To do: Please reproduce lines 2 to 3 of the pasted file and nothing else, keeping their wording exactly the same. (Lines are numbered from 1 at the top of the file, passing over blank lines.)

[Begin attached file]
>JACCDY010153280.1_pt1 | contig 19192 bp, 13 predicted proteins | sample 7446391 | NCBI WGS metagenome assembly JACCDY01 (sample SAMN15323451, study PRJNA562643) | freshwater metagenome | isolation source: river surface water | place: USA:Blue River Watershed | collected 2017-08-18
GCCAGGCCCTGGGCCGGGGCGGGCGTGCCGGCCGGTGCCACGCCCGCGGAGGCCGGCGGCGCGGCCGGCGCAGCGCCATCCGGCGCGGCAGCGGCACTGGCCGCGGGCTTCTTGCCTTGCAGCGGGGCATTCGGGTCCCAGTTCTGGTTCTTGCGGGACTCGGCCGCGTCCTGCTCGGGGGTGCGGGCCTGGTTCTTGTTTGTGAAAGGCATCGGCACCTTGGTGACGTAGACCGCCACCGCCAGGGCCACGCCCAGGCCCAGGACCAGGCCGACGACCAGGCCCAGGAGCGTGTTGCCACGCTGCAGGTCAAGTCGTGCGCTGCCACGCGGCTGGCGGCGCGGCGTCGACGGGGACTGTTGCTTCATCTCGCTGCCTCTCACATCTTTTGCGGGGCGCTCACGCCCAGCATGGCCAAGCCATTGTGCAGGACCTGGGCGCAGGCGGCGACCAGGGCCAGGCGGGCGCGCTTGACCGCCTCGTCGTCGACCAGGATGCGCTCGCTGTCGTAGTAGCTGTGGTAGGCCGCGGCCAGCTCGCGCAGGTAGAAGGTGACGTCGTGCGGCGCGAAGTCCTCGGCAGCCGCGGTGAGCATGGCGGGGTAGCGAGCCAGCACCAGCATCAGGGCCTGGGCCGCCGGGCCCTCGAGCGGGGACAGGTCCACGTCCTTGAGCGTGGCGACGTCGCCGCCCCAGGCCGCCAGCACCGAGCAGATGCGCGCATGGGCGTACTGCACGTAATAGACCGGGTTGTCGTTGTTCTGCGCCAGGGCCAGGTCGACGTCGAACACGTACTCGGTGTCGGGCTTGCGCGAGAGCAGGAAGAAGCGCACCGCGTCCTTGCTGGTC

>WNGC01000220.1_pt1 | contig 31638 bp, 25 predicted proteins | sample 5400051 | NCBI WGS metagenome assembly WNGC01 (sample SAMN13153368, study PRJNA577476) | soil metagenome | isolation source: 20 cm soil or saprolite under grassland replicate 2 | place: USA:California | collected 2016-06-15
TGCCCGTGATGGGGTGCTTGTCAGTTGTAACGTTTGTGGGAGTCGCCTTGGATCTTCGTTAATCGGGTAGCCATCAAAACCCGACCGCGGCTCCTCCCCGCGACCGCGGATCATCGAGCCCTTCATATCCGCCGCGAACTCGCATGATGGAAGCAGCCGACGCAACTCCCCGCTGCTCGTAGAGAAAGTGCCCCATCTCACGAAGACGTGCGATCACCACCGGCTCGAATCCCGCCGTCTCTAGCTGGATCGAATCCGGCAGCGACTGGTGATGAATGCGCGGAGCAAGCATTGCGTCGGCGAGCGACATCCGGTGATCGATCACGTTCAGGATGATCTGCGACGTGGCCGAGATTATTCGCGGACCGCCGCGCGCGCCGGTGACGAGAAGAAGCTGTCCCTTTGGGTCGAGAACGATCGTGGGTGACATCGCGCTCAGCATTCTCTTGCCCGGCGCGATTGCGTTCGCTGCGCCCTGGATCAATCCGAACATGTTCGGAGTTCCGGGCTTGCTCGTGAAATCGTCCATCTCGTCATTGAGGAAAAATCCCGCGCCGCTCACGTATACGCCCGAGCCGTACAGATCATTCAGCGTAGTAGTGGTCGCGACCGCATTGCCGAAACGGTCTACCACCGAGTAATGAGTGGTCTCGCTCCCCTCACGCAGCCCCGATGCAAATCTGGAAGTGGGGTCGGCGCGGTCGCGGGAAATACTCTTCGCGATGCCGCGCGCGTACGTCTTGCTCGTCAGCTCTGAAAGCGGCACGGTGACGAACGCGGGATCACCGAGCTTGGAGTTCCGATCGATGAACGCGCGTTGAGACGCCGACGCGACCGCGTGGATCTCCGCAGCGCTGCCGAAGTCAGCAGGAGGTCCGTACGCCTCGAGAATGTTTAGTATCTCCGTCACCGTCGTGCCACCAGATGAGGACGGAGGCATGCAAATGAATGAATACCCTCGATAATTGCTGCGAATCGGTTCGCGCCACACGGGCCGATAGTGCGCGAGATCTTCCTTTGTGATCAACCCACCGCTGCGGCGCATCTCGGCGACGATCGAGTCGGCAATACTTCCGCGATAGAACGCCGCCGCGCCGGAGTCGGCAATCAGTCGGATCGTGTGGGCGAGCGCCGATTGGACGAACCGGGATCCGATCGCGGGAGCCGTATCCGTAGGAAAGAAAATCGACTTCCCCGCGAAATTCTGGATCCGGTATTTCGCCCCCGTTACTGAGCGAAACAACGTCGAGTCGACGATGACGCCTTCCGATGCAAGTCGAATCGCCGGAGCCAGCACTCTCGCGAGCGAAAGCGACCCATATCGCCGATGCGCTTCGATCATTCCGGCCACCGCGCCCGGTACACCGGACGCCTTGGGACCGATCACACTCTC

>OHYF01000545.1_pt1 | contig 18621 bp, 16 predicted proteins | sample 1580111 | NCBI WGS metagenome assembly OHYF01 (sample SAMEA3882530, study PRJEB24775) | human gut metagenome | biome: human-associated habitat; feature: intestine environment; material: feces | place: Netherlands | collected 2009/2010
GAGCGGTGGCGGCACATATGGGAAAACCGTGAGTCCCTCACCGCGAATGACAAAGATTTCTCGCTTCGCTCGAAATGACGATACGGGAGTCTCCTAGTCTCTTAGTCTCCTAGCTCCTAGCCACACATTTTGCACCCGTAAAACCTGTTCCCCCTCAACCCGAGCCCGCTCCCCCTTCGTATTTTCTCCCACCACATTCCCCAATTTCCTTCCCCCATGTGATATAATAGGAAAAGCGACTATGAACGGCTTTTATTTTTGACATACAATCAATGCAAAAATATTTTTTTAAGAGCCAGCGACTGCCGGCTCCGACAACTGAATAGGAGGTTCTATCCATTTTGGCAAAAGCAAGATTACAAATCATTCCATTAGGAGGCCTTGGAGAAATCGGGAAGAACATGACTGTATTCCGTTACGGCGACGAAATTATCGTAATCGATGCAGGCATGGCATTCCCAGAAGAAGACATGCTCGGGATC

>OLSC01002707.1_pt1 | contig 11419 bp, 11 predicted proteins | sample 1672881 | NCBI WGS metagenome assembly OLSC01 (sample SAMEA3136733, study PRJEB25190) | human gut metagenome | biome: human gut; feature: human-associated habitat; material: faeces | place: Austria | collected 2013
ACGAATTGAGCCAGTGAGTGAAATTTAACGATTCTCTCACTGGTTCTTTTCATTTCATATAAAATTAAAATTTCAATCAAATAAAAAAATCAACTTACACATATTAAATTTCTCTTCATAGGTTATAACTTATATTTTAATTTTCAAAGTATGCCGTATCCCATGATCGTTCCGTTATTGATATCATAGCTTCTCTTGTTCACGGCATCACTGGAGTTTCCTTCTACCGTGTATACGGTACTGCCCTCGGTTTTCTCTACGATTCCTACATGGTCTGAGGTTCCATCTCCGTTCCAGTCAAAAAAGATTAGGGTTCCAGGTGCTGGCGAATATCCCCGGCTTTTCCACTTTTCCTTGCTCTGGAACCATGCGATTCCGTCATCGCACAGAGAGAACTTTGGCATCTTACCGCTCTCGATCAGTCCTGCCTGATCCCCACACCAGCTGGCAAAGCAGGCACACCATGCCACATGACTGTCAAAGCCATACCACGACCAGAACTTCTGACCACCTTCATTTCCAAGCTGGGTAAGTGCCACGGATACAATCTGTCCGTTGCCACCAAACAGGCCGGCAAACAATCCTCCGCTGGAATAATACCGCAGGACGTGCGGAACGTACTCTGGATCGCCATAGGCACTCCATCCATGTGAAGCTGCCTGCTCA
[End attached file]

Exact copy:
GCCAGGCCCTGGGCCGGGGCGGGCGTGCCGGCCGGTGCCACGCCCGCGGAGGCCGGCGGCGCGGCCGGCGCAGCGCCATCCGGCGCGGCAGCGGCACTGGCCGCGGGCTTCTTGCCTTGCAGCGGGGCATTCGGGTCCCAGTTCTGGTTCTTGCGGGACTCGGCCGCGTCCTGCTCGGGGGTGCGGGCCTGGTTCTTGTTTGTGAAAGGCATCGGCACCTTGGTGACGTAGACCGCCACCGCCAGGGCCACGCCCAGGCCCAGGACCAGGCCGACGACCAGGCCCAGGAGCGTGTTGCCACGCTGCAGGTCAAGTCGTGCGCTGCCACGCGGCTGGCGGCGCGGCGTCGACGGGGACTGTTGCTTCATCTCGCTGCCTCTCACATCTTTTGCGGGGCGCTCACGCCCAGCATGGCCAAGCCATTGTGCAGGACCTGGGCGCAGGCGGCGACCAGGGCCAGGCGGGCGCGCTTGACCGCCTCGTCGTCGACCAGGATGCGCTCGCTGTCGTAGTAGCTGTGGTAGGCCGCGGCCAGCTCGCGCAGGTAGAAGGTGACGTCGTGCGGCGCGAAGTCCTCGGCAGCCGCGGTGAGCATGGCGGGGTAGCGAGCCAGCACCAGCATCAGGGCCTGGGCCGCCGGGCCCTCGAGCGGGGACAGGTCCACGTCCTTGAGCGTGGCGACGTCGCCGCCCCAGGCCGCCAGCACCGAGCAGATGCGCGCATGGGCGTACTGCACGTAATAGACCGGGTTGTCGTTGTTCTGCGCCAGGGCCAGGTCGACGTCGAACACGTACTCGGTGTCGGGCTTGCGCGAGAGCAGGAAGAAGCGCACCGCGTCCTTGCTGGTC

>WNGC01000220.1_pt1 | contig 31638 bp, 25 predicted proteins | sample 5400051 | NCBI WGS metagenome assembly WNGC01 (sample SAMN13153368, study PRJNA577476) | soil metagenome | isolation source: 20 cm soil or saprolite under grassland replicate 2 | place: USA:California | collected 2016-06-15